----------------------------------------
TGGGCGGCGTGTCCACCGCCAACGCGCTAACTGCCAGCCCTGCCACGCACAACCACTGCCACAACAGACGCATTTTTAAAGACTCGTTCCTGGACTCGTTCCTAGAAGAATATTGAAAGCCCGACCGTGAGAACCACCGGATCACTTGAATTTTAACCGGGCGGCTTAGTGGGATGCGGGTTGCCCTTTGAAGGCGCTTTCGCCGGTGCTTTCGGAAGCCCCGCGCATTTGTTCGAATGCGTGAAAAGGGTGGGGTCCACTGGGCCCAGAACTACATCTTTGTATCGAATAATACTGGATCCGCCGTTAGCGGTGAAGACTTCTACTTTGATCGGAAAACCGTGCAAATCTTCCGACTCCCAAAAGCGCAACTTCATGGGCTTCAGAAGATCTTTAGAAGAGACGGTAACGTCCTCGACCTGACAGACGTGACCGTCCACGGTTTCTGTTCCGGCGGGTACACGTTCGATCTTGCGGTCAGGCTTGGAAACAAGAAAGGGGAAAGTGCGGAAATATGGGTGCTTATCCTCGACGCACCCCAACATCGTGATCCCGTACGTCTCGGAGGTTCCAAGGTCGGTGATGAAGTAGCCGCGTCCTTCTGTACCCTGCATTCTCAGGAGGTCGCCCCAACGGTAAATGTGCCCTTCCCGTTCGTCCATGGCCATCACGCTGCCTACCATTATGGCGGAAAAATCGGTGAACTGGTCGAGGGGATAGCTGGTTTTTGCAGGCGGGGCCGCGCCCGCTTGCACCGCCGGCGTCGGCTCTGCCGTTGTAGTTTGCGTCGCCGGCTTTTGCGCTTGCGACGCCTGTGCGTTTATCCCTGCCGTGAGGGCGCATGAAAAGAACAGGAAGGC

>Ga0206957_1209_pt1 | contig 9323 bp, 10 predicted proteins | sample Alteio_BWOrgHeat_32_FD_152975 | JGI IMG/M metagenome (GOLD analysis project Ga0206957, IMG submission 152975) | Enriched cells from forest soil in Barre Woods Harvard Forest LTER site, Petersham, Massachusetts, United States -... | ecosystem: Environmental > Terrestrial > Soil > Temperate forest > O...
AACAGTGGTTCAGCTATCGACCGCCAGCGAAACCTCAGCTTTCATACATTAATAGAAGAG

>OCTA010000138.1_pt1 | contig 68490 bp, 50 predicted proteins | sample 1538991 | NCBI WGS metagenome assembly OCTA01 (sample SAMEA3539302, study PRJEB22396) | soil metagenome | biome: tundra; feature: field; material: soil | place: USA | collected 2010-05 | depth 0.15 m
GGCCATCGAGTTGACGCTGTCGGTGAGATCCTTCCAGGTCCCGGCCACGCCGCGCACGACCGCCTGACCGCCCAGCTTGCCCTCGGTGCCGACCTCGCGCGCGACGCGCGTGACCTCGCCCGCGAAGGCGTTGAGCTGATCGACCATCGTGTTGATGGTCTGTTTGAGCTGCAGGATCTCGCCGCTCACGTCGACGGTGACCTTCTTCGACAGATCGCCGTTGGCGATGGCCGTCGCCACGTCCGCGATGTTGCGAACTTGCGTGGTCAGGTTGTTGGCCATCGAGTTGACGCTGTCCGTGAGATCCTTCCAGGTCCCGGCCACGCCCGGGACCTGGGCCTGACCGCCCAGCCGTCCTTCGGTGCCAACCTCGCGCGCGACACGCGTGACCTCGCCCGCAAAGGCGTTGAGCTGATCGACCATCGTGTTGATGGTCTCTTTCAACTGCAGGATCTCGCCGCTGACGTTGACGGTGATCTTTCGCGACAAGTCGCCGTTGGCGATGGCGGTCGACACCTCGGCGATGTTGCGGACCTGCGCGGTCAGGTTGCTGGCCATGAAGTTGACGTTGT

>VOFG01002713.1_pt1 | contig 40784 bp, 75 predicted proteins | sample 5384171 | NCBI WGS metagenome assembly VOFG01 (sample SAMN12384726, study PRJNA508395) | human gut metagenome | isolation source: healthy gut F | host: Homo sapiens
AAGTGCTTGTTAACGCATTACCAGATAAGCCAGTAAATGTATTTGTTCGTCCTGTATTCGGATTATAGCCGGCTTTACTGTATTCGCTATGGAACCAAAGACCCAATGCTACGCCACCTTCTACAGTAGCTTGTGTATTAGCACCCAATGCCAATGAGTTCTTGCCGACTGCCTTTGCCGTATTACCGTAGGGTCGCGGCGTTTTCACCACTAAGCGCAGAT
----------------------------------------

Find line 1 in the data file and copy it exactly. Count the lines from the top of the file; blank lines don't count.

TGGGCGGCGTGTCCACCGCCAACGCGCTAACTGCCAGCCCTGCCACGCACAACCACTGCCACAACAGACGCATTTTTAAAGACTCGTTCCTGGACTCGTTCCTAGAAGAATATTGAAAGCCCGACCGTGAGAACCACCGGATCACTTGAATTTTAACCGGGCGGCTTAGTGGGATGCGGGTTGCCCTTTGAAGGCGCTTTCGCCGGTGCTTTCGGAAGCCCCGCGCATTTGTTCGAATGCGTGAAAAGGGTGGGGTCCACTGGGCCCAGAACTACATCTTTGTATCGAATAATACTGGATCCGCCGTTAGCGGTGAAGACTTCTACTTTGATCGGAAAACCGTGCAAATCTTCCGACTCCCAAAAGCGCAACTTCATGGGCTTCAGAAGATCTTTAGAAGAGACGGTAACGTCCTCGACCTGACAGACGTGACCGTCCACGGTTTCTGTTCCGGCGGGTACACGTTCGATCTTGCGGTCAGGCTTGGAAACAAGAAAGGGGAAAGTGCGGAAATATGGGTGCTTATCCTCGACGCACCCCAACATCGTGATCCCGTACGTCTCGGAGGTTCCAAGGTCGGTGATGAAGTAGCCGCGTCCTTCTGTACCCTGCATTCTCAGGAGGTCGCCCCAACGGTAAATGTGCCCTTCCCGTTCGTCCATGGCCATCACGCTGCCTACCATTATGGCGGAAAAATCGGTGAACTGGTCGAGGGGATAGCTGGTTTTTGCAGGCGGGGCCGCGCCCGCTTGCACCGCCGGCGTCGGCTCTGCCGTTGTAGTTTGCGTCGCCGGCTTTTGCGCTTGCGACGCCTGTGCGTTTATCCCTGCCGTGAGGGCGCATGAAAAGAACAGGAAGGC